“Let us declare, the days of obfuscation are done,” Morand said.


IMG_4040Tubyez Cropper (top) and Michael Morand (bottom) speak at the exhibition opening.

The exhibition winds clockwise around the rotunda on the museum’s second floor, beginning with the story of how slavery affected New Haven’s economy and the early history of Yale.

Featuring 18th and early 19th century clippings from New Haven newspapers which document the sale of enslaved people and advertise rewards for the capture of those who attempted to free themselves, the show’s opening section lays bare the magnitude and recency of slavery in the Elm City. The clippings sit beside a list of the names of over 200 people who were enslaved by Yale affiliates—university presidents, professors, major donors, and others. In several entries, the list simply identifies people as “Unnamed man” or “Unnamed woman.” “The absence of a name in the records does not constitute the absence of a life,” reads a plaque.

“They’ll make you weep,” Blight said of the list of names, expressing his admiration for the “sheer depth” of the research showcased in the exhibit.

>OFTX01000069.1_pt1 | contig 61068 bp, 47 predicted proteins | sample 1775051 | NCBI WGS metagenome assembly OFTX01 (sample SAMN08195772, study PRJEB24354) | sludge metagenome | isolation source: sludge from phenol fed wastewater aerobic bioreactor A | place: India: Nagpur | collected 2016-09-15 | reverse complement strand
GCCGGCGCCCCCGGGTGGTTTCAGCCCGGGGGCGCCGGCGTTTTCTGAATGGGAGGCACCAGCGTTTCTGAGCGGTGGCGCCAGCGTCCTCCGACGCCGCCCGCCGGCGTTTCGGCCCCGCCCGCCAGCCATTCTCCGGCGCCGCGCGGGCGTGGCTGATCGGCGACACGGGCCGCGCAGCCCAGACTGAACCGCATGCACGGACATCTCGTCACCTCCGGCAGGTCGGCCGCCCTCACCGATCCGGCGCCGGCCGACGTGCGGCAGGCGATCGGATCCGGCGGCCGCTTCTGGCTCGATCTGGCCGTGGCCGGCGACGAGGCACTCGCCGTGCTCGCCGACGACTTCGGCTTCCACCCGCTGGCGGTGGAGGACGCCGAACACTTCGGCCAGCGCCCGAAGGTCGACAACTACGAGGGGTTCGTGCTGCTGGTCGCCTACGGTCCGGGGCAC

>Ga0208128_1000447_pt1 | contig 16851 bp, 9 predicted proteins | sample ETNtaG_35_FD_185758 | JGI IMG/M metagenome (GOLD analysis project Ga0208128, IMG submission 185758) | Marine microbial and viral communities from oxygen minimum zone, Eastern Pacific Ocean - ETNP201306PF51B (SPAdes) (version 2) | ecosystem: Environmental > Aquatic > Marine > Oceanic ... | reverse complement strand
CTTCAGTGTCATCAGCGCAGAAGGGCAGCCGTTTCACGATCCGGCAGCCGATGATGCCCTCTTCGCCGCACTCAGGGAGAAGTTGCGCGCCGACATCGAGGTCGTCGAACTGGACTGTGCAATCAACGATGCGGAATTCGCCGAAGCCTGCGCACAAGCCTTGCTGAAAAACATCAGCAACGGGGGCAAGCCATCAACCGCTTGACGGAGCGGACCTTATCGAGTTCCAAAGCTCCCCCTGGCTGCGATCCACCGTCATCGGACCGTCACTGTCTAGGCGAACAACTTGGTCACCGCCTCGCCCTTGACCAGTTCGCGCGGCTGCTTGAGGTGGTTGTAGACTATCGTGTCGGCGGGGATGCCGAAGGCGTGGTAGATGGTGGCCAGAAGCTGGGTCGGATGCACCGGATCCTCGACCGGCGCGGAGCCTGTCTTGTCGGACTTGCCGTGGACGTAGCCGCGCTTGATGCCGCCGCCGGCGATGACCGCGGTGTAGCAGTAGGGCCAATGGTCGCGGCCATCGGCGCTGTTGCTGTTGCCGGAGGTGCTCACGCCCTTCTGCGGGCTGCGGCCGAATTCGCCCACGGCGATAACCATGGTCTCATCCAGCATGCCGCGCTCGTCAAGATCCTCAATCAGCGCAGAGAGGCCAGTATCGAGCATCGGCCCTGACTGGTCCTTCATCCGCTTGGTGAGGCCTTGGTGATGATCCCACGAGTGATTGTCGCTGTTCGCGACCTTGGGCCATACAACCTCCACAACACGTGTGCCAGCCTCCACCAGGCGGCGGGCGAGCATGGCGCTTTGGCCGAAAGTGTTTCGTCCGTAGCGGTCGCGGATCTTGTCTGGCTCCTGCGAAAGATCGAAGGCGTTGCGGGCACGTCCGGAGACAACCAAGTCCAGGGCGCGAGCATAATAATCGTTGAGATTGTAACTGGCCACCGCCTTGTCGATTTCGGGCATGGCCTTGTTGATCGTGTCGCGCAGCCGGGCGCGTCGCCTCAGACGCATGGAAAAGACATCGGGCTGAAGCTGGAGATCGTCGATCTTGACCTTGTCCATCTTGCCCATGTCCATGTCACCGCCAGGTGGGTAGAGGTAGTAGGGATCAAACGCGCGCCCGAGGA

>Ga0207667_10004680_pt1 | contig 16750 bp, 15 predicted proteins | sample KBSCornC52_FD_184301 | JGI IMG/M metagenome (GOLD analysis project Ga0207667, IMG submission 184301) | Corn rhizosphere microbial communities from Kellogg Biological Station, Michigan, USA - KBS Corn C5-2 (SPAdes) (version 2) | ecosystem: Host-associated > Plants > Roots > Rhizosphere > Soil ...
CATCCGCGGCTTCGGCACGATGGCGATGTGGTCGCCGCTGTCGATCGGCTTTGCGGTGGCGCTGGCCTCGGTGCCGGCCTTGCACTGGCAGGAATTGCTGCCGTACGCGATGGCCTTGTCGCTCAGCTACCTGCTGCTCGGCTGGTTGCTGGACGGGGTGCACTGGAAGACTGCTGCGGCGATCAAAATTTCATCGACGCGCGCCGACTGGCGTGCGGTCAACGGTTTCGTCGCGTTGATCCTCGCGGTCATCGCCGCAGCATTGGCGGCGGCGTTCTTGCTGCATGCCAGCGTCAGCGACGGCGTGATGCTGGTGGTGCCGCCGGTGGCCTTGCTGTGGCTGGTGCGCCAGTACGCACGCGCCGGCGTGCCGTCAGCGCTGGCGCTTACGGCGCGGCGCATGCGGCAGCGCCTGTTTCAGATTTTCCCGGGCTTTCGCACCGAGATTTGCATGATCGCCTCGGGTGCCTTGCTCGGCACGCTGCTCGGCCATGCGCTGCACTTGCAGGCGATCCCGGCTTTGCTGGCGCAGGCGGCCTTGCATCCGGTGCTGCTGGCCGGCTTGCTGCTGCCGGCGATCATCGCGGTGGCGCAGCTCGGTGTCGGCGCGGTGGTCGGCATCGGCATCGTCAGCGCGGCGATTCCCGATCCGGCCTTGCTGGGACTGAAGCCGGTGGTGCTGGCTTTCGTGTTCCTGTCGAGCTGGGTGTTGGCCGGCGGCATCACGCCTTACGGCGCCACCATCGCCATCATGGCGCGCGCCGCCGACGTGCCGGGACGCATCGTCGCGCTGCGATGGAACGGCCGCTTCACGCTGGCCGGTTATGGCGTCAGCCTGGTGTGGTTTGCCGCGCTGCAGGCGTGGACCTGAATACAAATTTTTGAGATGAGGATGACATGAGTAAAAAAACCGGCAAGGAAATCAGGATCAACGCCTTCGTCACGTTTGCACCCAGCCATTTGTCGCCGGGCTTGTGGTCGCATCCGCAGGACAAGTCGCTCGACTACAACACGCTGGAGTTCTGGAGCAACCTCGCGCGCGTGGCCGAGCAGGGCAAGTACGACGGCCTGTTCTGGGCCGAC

“I don’t know what else to say. It’s amazing,” he added.

IMG_4140Newspaper clippings (right) and the list of names (left).

As much as the exhibition foregrounds the dehumanizing violence of slavery, it also offers stories of Black resistance, community, and success in the city. Wall text chronicles the work of Jupiter Hamilton, “the first published Black American poet” who wrote hopeful verses on abolition, and recounts the work of William Grimes, who “published the first autobiography written by a formerly enslaved American” in 1825. Viewers can also read about the establishment of the city’s Black churches in the early 19th century, which still serve as important spaces for education and organizing.

This counternarrative comes to its apex in what exhibition organizers call the “1831 room.” The space, two-thirds of the way around the rotunda, draws attention to the Black college proposal killed by the city’s leaders and also celebrates the successes of early Black students at Yale. Over 200 portraits of these students—from physicist Edward Bouchet to abolitionist James W.C. Pennington—adorn the walls, and bookshelves feature texts by and about them.